We must focus, then, on the criticality of the 1:5 ratio to the invention in claim 6 of the ’691 patent. The intrinsic evidence points to a meaning for the term "about 1:5" that is narrow because the 1:5 weight ratio, along with the 1:1 weight ratio, is distinctly claimed and distinguished from other broader weight ratio ranges in the patent. There are fifteen claims in the ’691 patent, all of which use the term "about" to modify the weight ratio or weight ratio ranges of tramadol to acetaminophen.4 ’691 Patent, cols.11-12. There are two claims, claim 4 and disputed claim 6, that claim a single weight ratio; the other claims distinctly point out ranges of weight ratios. For example, independent claim 1 reads: "A pharmaceutical composition comprising a tramadol material and acetaminophen, wherein the ratio of the tramadol material to acetaminophen is a weight ratio from about 1:1 to about 1:1600." Id. col.11 ll.19-22. This leads to a conclusion that one of ordinary skill in the art would understand the inventors intended a range when they claimed one and something more precise when they did not. The criticality of the "about 1:5" parameter to the claimed invention is also supported by other intrinsic evidence. As noted, in the specification, the inventors disclose the following:The [acetaminophen] and the tramadol material are generally present in a weight ratio of tramadol material to [acetaminophen] from about 1:1 to 1:1600. Certain ratios result in a composition which exhibits synergistic analgesic effects. For example, in a composition comprising a tramadol material and [acetaminophen], the ratio of tramadol material: [acetaminophen] is preferably from about 1:5 to 1:1600; and more preferably, from about 1:19 to 1:800.These paragraphs suggest that the qualifier "about" is narrow because to find otherwise would allow the scope of the more specifically identified ratio, 1:5, to encompass a range of ratios that could potentially render meaningless another claim’s limitation, namely the 1:1 limitation.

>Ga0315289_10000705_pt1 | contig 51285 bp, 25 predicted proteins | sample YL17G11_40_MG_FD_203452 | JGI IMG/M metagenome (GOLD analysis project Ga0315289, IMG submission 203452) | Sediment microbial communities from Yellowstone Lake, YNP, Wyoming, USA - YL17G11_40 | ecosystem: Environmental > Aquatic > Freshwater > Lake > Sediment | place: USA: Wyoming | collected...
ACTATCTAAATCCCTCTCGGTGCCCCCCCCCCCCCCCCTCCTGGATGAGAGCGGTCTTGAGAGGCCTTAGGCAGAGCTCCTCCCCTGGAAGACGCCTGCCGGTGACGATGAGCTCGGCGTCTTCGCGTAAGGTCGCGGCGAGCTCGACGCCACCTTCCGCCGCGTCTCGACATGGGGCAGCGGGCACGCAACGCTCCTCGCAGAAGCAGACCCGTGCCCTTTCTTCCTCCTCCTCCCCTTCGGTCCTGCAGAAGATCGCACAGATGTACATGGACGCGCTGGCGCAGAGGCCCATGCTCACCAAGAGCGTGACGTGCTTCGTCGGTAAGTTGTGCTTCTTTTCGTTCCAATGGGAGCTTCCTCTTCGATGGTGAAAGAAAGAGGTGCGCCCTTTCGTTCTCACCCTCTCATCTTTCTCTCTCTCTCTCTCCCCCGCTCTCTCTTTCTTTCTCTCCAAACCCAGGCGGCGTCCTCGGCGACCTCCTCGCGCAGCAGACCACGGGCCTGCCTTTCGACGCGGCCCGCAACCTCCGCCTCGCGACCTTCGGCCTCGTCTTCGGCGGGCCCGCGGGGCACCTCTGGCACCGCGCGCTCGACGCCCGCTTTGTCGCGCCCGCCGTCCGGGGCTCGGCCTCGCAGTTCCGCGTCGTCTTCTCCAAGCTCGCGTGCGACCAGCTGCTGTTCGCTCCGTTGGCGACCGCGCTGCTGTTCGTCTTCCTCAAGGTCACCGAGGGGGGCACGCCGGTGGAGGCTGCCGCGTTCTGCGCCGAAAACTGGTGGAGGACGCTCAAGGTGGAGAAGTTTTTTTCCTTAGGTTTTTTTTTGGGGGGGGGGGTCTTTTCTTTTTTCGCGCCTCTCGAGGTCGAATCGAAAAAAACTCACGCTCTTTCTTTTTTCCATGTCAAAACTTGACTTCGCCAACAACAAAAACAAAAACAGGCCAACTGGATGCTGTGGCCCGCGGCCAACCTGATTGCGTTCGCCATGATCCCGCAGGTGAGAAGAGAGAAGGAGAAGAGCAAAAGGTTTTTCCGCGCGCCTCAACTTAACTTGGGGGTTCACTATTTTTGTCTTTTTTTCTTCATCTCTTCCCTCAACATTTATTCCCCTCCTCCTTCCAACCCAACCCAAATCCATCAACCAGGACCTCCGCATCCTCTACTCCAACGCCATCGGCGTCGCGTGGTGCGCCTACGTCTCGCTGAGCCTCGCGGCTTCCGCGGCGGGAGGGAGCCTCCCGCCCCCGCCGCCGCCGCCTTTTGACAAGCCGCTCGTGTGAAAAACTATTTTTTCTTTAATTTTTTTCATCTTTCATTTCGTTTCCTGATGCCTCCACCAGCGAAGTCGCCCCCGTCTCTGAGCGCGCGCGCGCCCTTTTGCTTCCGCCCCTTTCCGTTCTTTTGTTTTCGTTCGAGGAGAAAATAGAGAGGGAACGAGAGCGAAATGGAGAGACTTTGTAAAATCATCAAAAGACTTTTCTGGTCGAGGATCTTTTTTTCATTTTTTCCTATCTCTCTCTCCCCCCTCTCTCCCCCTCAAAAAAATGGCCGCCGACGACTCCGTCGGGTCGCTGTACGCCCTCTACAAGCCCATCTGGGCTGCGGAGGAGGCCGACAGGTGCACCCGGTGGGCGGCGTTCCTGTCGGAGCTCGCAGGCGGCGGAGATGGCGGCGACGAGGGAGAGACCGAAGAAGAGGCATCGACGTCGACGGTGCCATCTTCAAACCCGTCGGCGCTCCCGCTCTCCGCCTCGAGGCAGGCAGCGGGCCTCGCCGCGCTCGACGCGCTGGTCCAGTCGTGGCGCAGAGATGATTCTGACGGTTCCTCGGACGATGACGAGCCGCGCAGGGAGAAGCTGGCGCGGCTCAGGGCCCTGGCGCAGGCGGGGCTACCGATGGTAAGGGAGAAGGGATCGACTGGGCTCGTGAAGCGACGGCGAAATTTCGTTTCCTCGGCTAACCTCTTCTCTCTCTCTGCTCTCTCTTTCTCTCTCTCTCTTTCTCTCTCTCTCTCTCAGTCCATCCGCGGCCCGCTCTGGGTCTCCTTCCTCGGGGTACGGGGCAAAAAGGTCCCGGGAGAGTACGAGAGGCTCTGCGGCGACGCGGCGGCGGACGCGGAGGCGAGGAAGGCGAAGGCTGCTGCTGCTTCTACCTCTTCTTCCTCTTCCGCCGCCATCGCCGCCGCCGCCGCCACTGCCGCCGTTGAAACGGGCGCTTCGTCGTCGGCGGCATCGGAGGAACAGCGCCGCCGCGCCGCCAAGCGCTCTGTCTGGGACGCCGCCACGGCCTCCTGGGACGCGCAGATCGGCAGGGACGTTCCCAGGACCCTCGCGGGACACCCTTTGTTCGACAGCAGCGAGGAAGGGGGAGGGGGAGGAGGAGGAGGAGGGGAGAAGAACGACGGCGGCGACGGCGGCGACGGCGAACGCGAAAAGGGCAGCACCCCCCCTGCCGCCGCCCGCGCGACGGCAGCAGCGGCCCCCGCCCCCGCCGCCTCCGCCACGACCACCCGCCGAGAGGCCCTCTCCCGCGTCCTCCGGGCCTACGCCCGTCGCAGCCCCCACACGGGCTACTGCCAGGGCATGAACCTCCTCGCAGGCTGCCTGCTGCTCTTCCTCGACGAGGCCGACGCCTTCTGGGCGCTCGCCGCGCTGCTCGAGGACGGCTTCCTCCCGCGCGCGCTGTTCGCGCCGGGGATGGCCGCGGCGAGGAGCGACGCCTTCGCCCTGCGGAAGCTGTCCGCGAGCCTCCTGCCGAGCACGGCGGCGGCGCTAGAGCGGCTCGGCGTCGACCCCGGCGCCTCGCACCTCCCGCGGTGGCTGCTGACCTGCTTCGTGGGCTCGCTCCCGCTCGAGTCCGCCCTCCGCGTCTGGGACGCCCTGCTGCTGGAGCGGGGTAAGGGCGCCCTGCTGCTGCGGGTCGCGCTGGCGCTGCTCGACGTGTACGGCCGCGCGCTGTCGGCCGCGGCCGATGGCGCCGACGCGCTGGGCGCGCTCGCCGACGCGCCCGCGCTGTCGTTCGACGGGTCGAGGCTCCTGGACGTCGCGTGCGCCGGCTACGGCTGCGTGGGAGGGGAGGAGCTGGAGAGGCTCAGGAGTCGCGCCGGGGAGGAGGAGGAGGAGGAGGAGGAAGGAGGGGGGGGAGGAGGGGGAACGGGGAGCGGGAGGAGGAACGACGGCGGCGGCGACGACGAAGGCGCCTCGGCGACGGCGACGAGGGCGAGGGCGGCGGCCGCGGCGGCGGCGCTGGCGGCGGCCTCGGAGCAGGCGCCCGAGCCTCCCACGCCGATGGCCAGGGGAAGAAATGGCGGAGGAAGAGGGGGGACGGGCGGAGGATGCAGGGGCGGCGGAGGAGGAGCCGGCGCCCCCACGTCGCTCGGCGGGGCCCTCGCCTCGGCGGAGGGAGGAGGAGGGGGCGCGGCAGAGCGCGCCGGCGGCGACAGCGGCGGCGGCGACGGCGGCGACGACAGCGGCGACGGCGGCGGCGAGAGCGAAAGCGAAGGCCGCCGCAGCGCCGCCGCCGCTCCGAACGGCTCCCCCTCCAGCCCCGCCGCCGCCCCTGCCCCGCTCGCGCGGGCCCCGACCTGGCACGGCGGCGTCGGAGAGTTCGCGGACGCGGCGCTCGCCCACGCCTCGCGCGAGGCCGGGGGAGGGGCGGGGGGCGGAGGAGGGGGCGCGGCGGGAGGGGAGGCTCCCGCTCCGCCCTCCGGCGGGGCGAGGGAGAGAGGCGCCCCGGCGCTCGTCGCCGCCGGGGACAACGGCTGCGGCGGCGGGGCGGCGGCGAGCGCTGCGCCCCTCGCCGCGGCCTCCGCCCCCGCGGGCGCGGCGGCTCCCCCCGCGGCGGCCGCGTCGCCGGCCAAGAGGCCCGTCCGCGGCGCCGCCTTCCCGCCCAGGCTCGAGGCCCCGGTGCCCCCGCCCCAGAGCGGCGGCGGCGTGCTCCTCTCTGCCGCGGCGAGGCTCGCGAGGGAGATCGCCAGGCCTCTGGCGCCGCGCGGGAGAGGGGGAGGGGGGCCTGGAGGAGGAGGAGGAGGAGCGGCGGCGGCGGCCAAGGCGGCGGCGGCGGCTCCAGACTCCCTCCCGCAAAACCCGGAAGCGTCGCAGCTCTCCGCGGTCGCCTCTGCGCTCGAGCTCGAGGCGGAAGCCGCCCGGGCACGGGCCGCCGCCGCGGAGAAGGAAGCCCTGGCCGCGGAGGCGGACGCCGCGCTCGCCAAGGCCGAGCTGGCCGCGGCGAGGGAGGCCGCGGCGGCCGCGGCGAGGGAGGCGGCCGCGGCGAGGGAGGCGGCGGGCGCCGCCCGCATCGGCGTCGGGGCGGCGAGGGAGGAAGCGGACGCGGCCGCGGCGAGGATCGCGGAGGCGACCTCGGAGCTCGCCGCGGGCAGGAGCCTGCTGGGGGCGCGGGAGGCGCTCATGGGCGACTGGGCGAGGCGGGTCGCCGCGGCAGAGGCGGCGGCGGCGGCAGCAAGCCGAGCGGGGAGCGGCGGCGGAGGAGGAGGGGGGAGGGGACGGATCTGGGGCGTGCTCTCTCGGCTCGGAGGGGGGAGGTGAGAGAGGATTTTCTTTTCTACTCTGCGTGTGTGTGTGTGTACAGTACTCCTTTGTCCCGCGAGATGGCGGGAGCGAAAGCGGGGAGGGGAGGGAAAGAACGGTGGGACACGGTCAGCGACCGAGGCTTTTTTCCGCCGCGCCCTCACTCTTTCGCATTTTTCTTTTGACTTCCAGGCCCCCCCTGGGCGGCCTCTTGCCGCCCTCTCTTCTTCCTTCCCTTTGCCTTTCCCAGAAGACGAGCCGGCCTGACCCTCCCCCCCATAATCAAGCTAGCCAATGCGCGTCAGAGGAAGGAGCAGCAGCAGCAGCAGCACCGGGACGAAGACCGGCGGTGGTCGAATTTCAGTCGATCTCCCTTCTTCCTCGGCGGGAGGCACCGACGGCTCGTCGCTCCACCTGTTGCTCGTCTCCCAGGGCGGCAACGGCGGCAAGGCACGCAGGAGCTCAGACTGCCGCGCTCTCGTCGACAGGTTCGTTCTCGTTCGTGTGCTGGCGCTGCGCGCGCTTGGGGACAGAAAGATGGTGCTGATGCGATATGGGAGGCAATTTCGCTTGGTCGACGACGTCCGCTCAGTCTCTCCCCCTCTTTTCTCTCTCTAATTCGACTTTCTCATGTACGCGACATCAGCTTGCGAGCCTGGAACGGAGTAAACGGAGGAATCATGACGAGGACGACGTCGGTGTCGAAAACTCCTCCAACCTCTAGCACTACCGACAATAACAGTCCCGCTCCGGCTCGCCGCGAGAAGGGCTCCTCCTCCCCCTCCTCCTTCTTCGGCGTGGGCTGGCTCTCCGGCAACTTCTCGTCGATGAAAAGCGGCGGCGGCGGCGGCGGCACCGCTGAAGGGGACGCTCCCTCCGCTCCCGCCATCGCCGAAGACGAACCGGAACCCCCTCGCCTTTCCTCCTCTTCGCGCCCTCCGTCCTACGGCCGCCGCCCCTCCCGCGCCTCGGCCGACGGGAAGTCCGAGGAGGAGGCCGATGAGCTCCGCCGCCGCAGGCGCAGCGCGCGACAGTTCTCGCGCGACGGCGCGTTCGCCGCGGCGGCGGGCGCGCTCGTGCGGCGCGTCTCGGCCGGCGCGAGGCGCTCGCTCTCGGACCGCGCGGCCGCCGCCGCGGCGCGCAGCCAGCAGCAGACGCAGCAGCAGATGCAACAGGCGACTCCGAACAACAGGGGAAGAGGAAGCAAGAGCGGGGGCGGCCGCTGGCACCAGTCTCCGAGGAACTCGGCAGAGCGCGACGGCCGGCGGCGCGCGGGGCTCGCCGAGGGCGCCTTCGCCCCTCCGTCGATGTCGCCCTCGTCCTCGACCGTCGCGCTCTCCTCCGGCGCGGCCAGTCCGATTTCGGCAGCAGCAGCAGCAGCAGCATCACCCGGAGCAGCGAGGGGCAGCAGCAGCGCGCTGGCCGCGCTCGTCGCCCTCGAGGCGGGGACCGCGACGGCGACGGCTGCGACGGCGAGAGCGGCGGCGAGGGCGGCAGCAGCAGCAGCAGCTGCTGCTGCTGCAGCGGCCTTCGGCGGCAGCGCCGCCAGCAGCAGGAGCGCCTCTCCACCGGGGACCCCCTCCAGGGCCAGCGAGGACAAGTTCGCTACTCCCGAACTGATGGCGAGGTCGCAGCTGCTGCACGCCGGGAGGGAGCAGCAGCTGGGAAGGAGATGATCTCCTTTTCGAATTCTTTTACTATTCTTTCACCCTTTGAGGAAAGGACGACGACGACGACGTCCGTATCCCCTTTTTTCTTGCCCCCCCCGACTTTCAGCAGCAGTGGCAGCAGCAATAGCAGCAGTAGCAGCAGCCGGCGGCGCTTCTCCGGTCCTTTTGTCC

The most preferred ratios are from about 1:19 to 1:50. Compositions of tramadol material and [acetaminophen] within these weight ratios have been shown to exhibit synergistic analgesic effects. In addition, the particular compositions wherein the ratio of the components are [sic] about 1:1 and about 1:5 are encompassed by the present invention. Id. col.3 l.63 to col.4 l.8.